In chapter 4 of The God Delusion, Richard Dawkins attempts to demonstrate that the existence of God is extremely improbable. He gives pride of place to his ‘Ultimate Boeing 747 gambit’. This argument, he says, is ‘the big one’.
The starting-point is the comment attributed to Fred Hoyle that the probability of life originating on earth by chance is no greater that a tornado in a junk-yard asembling a fully-functioning Boeing 747. Theists often like to say that that the universe is so complex that only God could have brought it into being.
Dawkins attempts to flip this argument by asserting that the chances of something as complex as the universe having been created by a god are exceedingly remote, because that god would have to be even more complex than the universe, making the existence of that god even more unlikely.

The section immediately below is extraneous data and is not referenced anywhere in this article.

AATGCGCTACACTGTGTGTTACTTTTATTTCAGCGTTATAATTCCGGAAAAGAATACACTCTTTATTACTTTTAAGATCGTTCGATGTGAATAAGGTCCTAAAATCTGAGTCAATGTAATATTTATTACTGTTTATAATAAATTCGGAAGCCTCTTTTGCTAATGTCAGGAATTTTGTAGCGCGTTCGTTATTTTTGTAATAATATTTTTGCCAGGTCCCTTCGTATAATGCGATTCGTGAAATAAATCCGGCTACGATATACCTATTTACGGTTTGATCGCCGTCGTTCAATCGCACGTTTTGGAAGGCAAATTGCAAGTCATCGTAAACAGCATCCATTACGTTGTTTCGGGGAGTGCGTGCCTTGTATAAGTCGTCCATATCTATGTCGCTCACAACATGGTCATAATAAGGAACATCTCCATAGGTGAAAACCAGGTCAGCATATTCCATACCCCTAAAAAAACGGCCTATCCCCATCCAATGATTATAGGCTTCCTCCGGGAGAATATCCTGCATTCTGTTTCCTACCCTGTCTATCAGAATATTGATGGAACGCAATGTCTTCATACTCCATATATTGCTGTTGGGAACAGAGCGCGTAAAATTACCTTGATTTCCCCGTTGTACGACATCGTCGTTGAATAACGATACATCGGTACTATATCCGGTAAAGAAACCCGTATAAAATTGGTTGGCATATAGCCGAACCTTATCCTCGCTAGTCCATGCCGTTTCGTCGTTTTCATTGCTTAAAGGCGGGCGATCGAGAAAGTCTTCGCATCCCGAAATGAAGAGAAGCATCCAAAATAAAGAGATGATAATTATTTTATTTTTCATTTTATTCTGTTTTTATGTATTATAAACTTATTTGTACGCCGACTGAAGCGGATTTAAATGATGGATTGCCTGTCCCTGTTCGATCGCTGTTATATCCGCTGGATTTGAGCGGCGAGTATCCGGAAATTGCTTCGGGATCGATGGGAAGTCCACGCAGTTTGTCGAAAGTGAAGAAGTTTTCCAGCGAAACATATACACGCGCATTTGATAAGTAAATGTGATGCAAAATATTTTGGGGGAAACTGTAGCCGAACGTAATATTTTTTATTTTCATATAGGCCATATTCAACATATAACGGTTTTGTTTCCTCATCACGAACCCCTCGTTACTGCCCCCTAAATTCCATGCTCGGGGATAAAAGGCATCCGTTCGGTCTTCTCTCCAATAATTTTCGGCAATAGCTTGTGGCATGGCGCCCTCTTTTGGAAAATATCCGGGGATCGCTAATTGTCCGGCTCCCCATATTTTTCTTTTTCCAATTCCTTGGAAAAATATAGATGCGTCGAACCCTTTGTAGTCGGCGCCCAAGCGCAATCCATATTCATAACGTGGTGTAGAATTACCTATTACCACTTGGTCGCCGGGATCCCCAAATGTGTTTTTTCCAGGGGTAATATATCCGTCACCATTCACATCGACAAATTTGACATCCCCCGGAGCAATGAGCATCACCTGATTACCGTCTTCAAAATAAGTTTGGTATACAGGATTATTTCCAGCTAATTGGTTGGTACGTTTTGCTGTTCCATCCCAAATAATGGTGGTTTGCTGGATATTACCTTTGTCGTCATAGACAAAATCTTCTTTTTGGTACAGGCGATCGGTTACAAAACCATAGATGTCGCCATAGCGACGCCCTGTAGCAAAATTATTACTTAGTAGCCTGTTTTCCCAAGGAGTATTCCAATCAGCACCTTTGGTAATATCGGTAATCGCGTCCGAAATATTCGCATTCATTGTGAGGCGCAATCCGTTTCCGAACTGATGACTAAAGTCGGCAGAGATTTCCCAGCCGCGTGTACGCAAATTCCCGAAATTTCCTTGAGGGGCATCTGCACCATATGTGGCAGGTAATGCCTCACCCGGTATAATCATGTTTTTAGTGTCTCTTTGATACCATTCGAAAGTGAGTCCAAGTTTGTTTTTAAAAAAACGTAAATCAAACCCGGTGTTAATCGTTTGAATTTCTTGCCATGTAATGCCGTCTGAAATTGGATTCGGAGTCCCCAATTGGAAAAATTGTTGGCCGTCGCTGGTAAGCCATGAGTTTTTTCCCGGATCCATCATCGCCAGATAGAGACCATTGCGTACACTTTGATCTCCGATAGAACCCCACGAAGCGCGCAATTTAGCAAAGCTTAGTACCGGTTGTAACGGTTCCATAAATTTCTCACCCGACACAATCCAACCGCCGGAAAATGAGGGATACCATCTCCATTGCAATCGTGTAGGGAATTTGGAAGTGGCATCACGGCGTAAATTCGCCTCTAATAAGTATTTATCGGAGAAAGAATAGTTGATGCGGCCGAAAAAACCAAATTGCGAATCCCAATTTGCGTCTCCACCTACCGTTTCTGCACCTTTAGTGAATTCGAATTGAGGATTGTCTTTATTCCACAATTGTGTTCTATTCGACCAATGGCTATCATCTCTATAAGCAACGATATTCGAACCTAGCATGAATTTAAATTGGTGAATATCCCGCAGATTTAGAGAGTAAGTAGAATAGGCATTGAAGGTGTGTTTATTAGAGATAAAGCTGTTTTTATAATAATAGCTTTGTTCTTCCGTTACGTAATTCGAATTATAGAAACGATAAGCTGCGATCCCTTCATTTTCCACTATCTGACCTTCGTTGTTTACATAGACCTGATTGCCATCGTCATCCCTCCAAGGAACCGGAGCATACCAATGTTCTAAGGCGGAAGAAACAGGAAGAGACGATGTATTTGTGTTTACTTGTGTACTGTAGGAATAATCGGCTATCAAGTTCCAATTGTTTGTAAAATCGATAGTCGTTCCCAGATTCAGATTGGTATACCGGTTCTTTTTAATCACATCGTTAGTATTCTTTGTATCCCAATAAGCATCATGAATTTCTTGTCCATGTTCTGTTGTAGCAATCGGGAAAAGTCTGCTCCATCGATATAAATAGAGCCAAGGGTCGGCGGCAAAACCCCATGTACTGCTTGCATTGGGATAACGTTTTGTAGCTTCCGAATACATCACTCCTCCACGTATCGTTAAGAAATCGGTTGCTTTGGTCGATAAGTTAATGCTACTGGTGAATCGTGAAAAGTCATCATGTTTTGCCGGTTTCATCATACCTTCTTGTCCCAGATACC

It is an infantile argument. It is simply another version of the question posed by many thoughtful ten-year-olds: “Who made God?” Of course, this does not prove that the argument is false, but it does suggest that it is neither new nor particularly clever.
It is a ‘straw man’ argument. The argument could only work if God were of the same substance as the universe. But no theist (and it is mainly theism that Dawkins has in his sights in TGL) believes that to be the case. Theists believe that God is an eternal, uncreated spirit.
It is a self-defeating argument. Dawkins’ preferred account of the origin of the universe is to postulate a ‘multiverse’ – an infinite (or almost infinite) series of universes. But, according to Dawkins’ argument, a multiverse must have a cause more complex than itself.